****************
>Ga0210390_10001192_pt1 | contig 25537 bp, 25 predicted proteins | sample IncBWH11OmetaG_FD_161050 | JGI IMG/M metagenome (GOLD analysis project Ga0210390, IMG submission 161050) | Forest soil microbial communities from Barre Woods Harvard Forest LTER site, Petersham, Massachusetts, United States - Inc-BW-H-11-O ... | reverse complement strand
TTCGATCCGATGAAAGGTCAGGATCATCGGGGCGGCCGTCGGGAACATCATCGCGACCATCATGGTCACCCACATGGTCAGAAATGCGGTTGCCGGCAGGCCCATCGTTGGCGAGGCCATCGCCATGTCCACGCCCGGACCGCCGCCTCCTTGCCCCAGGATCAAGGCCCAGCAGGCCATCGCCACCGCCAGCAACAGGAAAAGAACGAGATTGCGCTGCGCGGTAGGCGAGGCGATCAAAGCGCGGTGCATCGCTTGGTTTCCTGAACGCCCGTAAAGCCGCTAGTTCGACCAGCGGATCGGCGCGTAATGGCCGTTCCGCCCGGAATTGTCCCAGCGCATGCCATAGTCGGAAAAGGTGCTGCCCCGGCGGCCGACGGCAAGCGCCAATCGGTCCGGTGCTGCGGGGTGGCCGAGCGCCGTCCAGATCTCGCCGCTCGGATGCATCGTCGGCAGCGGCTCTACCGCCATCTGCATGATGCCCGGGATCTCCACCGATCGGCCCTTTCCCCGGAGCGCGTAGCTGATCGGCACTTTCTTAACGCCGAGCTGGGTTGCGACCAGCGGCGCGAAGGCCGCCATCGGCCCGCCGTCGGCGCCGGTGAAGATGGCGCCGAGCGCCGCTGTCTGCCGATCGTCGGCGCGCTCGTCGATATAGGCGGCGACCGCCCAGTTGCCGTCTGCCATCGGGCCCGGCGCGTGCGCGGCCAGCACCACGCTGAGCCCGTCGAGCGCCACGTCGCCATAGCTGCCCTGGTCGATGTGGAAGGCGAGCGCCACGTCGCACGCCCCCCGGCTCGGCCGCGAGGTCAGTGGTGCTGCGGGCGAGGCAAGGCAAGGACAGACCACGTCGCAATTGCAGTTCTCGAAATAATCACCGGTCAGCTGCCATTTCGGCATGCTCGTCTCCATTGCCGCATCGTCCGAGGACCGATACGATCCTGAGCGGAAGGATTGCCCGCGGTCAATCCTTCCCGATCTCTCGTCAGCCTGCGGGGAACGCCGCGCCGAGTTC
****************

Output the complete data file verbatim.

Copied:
>Ga0210390_10001192_pt1 | contig 25537 bp, 25 predicted proteins | sample IncBWH11OmetaG_FD_161050 | JGI IMG/M metagenome (GOLD analysis project Ga0210390, IMG submission 161050) | Forest soil microbial communities from Barre Woods Harvard Forest LTER site, Petersham, Massachusetts, United States - Inc-BW-H-11-O ... | reverse complement strand
TTCGATCCGATGAAAGGTCAGGATCATCGGGGCGGCCGTCGGGAACATCATCGCGACCATCATGGTCACCCACATGGTCAGAAATGCGGTTGCCGGCAGGCCCATCGTTGGCGAGGCCATCGCCATGTCCACGCCCGGACCGCCGCCTCCTTGCCCCAGGATCAAGGCCCAGCAGGCCATCGCCACCGCCAGCAACAGGAAAAGAACGAGATTGCGCTGCGCGGTAGGCGAGGCGATCAAAGCGCGGTGCATCGCTTGGTTTCCTGAACGCCCGTAAAGCCGCTAGTTCGACCAGCGGATCGGCGCGTAATGGCCGTTCCGCCCGGAATTGTCCCAGCGCATGCCATAGTCGGAAAAGGTGCTGCCCCGGCGGCCGACGGCAAGCGCCAATCGGTCCGGTGCTGCGGGGTGGCCGAGCGCCGTCCAGATCTCGCCGCTCGGATGCATCGTCGGCAGCGGCTCTACCGCCATCTGCATGATGCCCGGGATCTCCACCGATCGGCCCTTTCCCCGGAGCGCGTAGCTGATCGGCACTTTCTTAACGCCGAGCTGGGTTGCGACCAGCGGCGCGAAGGCCGCCATCGGCCCGCCGTCGGCGCCGGTGAAGATGGCGCCGAGCGCCGCTGTCTGCCGATCGTCGGCGCGCTCGTCGATATAGGCGGCGACCGCCCAGTTGCCGTCTGCCATCGGGCCCGGCGCGTGCGCGGCCAGCACCACGCTGAGCCCGTCGAGCGCCACGTCGCCATAGCTGCCCTGGTCGATGTGGAAGGCGAGCGCCACGTCGCACGCCCCCCGGCTCGGCCGCGAGGTCAGTGGTGCTGCGGGCGAGGCAAGGCAAGGACAGACCACGTCGCAATTGCAGTTCTCGAAATAATCACCGGTCAGCTGCCATTTCGGCATGCTCGTCTCCATTGCCGCATCGTCCGAGGACCGATACGATCCTGAGCGGAAGGATTGCCCGCGGTCAATCCTTCCCGATCTCTCGTCAGCCTGCGGGGAACGCCGCGCCGAGTTC